Just a few months after the shutdown of a Web hosting company responsible for an estimated 75 percent of the Internet's mind-boggling daily spam tally, the numbers are right back up where they were, according to a report from Postini, which provides e-mail security to 15 million users of Google's enterprise services.
And it's growing faster than ever. Spammers seem to be diversifying their distribution strategies to dodge attempts to thwart them.
McColo Corp., a San Jose, Calif.-based Web hosting company, was notorious among security experts for the numerous and hyperactive spammers on its client list. At the height of its activity, Google Enterprise was intercepting up to 100 spam messages a day for each Google business e-mail user, and 60 to 70 on an average day. After McColo's Internet service providers pulled the plug in November, responding to pressure from Washington Post computer security blogger Brian Krebs those numbers plunged to around 25 a day, but they've been creeping up ever since and are now into the 60s. Overall spam growth is the highest it's ever been, increasing 1.2 percent a day in the first quarter of 2009 (compared with 1 percent a day in the first quarter of 2008, which was a record at the time).
"It's difficult to ascertain exactly how spammers have rebuilt in the wake of McColo, but data suggests they're adopting new strategies to avoid a McColo-type takedown from occurring again," commented Amanda Kleha, of the Google security and archiving team, in the report. "Specifically, the recent upward trajectory of spam could indicate that spammers are building botnets that are more robust but send less volume -- or at least that they haven't enabled their botnets to run at full capacity because they're wary of exposing a new ISP as a target."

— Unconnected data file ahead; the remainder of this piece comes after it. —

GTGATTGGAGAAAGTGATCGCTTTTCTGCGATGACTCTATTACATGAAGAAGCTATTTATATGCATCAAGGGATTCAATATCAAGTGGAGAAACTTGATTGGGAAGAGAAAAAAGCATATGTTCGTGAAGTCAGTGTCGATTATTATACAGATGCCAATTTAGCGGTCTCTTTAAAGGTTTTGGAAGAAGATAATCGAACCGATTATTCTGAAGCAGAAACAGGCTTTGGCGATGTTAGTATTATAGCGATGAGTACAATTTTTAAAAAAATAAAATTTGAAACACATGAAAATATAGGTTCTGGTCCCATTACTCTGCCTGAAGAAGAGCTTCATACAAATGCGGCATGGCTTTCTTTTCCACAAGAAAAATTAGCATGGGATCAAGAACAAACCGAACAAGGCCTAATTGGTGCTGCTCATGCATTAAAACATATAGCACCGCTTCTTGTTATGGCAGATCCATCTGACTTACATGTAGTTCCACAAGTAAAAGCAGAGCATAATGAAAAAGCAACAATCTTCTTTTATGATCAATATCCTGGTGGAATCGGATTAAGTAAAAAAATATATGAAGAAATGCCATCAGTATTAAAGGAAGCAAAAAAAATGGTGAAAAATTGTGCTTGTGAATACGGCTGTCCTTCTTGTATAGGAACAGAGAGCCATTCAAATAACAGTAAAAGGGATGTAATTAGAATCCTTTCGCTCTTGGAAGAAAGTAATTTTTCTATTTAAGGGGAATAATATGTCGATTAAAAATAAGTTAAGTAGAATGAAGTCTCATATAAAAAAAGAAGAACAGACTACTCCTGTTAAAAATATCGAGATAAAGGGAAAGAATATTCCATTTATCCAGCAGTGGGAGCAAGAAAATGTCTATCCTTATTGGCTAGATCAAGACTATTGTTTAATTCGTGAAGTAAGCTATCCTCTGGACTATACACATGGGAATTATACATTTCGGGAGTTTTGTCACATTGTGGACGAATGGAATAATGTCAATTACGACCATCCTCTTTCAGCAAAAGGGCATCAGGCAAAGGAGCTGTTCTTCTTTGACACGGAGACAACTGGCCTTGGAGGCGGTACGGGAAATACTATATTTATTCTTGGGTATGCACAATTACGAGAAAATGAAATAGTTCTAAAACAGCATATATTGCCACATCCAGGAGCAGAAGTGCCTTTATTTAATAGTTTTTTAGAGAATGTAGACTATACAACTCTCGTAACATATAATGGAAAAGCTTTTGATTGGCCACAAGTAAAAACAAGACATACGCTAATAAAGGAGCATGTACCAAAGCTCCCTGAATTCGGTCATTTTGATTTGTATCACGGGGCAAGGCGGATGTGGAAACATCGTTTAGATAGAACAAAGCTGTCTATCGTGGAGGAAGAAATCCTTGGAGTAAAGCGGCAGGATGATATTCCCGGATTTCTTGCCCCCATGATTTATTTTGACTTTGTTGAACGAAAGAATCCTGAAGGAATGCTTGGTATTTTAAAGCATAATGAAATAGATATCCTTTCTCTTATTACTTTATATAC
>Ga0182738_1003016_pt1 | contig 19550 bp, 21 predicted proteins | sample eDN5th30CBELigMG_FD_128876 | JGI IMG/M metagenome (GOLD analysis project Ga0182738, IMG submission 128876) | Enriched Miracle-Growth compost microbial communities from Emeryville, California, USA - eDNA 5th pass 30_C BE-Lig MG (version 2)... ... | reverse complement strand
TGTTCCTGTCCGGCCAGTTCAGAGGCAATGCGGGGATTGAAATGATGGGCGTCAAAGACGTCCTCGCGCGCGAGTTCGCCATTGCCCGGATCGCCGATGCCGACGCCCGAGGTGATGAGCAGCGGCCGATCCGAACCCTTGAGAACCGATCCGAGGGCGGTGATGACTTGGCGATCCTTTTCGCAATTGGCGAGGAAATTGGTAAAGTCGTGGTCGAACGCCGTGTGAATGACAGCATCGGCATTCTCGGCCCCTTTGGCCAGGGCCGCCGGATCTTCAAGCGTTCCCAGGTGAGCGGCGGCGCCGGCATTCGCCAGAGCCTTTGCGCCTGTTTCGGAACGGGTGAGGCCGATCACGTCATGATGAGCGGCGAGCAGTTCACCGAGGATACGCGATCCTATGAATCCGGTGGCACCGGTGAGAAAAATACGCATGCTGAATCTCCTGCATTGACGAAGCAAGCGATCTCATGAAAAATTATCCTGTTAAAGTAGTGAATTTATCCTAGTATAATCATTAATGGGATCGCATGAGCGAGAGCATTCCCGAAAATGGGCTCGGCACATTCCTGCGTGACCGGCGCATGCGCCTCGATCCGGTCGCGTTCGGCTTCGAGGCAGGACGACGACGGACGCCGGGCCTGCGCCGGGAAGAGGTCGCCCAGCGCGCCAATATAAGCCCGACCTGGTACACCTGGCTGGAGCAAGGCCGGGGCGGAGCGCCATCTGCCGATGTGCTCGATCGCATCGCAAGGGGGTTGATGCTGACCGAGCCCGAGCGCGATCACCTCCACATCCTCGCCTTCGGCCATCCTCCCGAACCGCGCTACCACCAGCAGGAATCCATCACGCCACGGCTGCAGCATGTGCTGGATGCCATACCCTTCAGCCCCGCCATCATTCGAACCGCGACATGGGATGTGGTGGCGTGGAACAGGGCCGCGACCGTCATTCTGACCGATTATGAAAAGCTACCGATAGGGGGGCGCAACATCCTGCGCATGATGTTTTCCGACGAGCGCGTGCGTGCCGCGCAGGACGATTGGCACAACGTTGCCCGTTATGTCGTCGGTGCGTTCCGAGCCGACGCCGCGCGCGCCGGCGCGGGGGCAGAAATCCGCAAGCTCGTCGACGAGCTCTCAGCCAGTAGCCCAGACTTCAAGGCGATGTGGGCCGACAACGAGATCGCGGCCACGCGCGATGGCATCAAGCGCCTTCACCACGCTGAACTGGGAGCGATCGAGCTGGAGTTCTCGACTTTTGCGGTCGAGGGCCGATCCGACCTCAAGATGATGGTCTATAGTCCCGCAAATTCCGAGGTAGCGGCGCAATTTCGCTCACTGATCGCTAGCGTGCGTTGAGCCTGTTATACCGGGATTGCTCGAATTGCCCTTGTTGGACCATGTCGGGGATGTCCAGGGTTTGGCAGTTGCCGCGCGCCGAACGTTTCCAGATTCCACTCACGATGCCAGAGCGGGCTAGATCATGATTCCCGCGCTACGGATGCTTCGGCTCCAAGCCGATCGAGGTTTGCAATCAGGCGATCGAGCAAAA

Greater volume isn't the only worrisome development. The report also noted a spike in spam messages carrying viruses, with a ninefold jump between February and March. Things were even worse in this arena last summer, Kleha notes, but the trend is worth watching. The "blended threat" -- an e-mail that sends users to a Web site that infects their computers -- has been particularly popular, especially through e-cards. Valentine's Day saw a flurry of this type of activity.
Kleha says the most significant new variety of infectious spam is location-based: a message with breaking news of some horrific event in the big city nearest to the recipient's home area (based on IP address). The link leads to a page with a fraudulent news story and an embedded video that downloads a virus.
Virus-laden spam used to spike every Sunday, possibly to take advantage of corporate system downtime, but the most recent Google stats show that they're spread throughout the week with no obvious pattern. "One possible explanation is that spammers switched tactics because they weren't seeing the success they'd hoped for from the focused attacks," Kleha notes.
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